Decision Due on Commerce Reopening

Commerce Department officials expect to announce today when they will reopen the agency's headquarters, which had to be evacuated Friday after an electrical transformer exploded and released a cancer-causing liquid.

Morrie Goodman, Commerce public affairs director, said yesterday that the agency was awaiting test results.

The explosion and fire were confined to the basement of the 1.6 million-square-foot building on 14th Street NW. After some employees became ill, firefighters learned the transformer contained polychlorinated biphenyls, or PCBs. Forty-eight people, including 10 firefighters, were taken to George Washington University Hospital for decontamination. Most were released Friday; the last few were discharged yesterday.

A recording on the Commerce information number said the building would be closed through the weekend. It said employees should "anticipate" returning to work tomorrow and advised calling back for updates. The number is 202-482-2000.

City Nears Deadline on Hospital

A panel appointed by Mayor Anthony A. Williams (D) to find ways to save the financially struggling Greater Southeast Community Hospital called an emergency meeting yesterday to determine whether the city will put up more money to keep the hospital afloat or sell the its assets to satisfy creditors, according to a Williams spokesman.

U.S. bankruptcy Judge S. Martin Teel Jr. has given the city until Tuesday to present a plan. The city already has lent the Greater Southeast Healthcare System, the nonprofit foundation that runs the 286-bed facility, $8.5 million since spring to keep the hospital going. However, creditors are seeking more than $70 million in debt payments, and they say the hospital continues to hemorrhage money.

Construction Accident Kills Worker

A 47-year-old construction worker was crushed and killed yesterday at a construction site at 16th and R streets NW, police said.

The man was identified as John Arthur Walker, 47, of Kinsale, Va., according to a spokesman at Howard University Hospital, where he was pronounced dead. The spokesman said Walker was unloading a truck at the construction site for the Regent Luxury Residences shortly after 7 a.m. when a beam fell on him.

Man Fatally Shot in Columbia Heights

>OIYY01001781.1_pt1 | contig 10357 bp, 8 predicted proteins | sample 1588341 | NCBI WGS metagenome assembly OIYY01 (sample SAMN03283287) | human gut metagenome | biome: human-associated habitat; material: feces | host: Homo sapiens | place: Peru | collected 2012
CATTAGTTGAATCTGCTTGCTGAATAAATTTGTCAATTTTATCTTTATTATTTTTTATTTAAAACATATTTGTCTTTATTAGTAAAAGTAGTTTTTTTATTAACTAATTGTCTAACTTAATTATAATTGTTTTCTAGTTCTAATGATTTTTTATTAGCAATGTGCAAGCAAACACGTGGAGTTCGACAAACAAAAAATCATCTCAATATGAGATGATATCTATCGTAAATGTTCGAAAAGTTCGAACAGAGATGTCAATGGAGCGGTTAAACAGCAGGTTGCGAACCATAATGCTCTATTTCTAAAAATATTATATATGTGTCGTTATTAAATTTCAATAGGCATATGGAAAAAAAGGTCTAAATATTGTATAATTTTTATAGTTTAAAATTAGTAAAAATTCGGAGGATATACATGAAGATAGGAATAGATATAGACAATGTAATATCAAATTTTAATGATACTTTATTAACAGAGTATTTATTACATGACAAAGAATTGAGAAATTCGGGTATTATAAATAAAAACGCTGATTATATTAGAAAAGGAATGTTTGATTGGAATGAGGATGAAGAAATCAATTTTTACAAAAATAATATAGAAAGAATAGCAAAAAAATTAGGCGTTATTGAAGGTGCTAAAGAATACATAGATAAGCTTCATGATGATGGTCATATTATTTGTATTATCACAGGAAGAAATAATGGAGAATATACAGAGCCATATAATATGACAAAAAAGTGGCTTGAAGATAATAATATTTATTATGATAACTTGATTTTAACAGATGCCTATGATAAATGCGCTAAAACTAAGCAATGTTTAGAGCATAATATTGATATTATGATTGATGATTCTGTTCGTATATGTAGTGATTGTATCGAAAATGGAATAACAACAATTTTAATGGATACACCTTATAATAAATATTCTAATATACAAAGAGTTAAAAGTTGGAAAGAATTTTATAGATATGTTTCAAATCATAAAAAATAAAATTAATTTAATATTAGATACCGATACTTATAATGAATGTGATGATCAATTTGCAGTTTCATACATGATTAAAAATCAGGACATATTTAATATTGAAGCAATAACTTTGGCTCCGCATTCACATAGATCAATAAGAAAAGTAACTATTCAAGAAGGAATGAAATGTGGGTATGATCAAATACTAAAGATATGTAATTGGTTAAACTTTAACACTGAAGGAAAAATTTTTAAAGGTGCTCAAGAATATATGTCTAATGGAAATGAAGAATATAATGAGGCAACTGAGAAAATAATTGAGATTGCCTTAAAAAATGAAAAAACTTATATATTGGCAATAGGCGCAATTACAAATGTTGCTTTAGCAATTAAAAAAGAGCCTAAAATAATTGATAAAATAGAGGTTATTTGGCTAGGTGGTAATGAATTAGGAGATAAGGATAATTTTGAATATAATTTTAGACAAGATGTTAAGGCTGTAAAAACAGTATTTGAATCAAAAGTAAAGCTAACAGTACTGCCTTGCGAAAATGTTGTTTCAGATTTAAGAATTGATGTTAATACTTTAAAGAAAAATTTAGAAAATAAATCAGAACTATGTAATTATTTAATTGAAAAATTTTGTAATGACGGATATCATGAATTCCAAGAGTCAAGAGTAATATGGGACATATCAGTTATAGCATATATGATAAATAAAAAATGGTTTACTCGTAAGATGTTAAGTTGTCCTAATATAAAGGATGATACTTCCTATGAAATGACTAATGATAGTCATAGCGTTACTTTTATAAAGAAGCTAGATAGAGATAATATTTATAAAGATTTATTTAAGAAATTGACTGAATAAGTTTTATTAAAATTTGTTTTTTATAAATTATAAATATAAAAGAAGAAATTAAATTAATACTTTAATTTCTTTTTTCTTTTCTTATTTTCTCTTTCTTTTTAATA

A 22-year-old man was shot and killed last night in the Columbia Heights area of Northwest, D.C. police said.

The man, whose identity was not disclosed, was shot by a man who approached him on the 700 block of Girard Street NW, Lt. Michael Smith said.


Group Protests Job Privatization

About 300 families rallied outside the Lockheed Martin headquarters in Bethesda yesterday to protest the loss of jobs to privatization, according to organizers of the March of the Americas.

Cheri Honkola, a spokeswoman for the Pennsylvania-based group, said protesters included workers who lost jobs when the government hired private companies to do the work of government employees.

Woman Abducted, Raped in Columbia

A Columbia woman was raped after being abducted at knifepoint Friday night as she was getting out of her vehicle near her residence in the Kings Contrivance area, according to Howard County police.

They said the attacker drove the woman to a location on Gorman Road and raped her, then drove her back and fled.

Man Admits to Exposing Himself

A Gaithersburg man pleaded guilty Friday to exposing himself to six children in Rockville and Gaithersburg in three incidents from October 1998 through March, authorities said.

Lorento Alexander Couch, 22, pleaded guilty to four counts of indecent exposure. Montgomery County Assistant State's Attorney Kathy Knight said Couch, a house painter, had driven around neighborhoods in a blue van he used for work and exposed himself to children as they walked down the street.

Prosecutors agreed to seek no more than 18 months in jail when Couch is sentenced Nov. 16, Knight said. Couch was ordered held until sentencing.


Man Injured; Metrorail Service Disrupted

An unidentified man was critically injured last night on the tracks in the East Falls Church station of Metro's Orange Line, suspending rail service at that point for about two hours, a Metro spokeswoman said.

The man, who was taken to the burn unit at Washington Hospital Center, may have touched the electrified third rail, the spokeswoman said. He also may have been struck by a train during the 7:40 p.m. incident, which is under investigation, she said.

Environmental Pluses to Pay Off

Developers in Arlington will be allowed to construct larger buildings if they make them energy-efficient and environmentally friendly, under a pilot program unanimously approved by the County Board yesterday.

The U.S. Green Building Council would apply a rating system to development plans. Specific amenities might include energy-efficient lighting, use of recycled materials for construction and enhanced tree planting and erosion control around the building.

The three-year pilot program, which county officials said is the first of its kind in the region, is to start in April.

Alexandria Plans Transit Center

Alexandria may add a transit and visitors center at its King Street Amtrak and Metro stop, with funding in the current federal transportation appropriations bill.

The bill, which awaits a final U.S. Senate vote, would provide $1.5 million for the center, the total cost of which would be about $5 million, city officials said. They said the center eventually would include shuttle bus service to Old Town to ease traffic flow there.

QUOTE OF THE DAY: "If the customers have considered and read the

communications that have been put out for them and if the customers follow the new guidelines, everything should work well." -- Steve Baldacci, senior vice president in the marketing firm of Redskins

owner Daniel M. Snyder, on new parking procedures in effect at Redskins Stadium today. Page C1.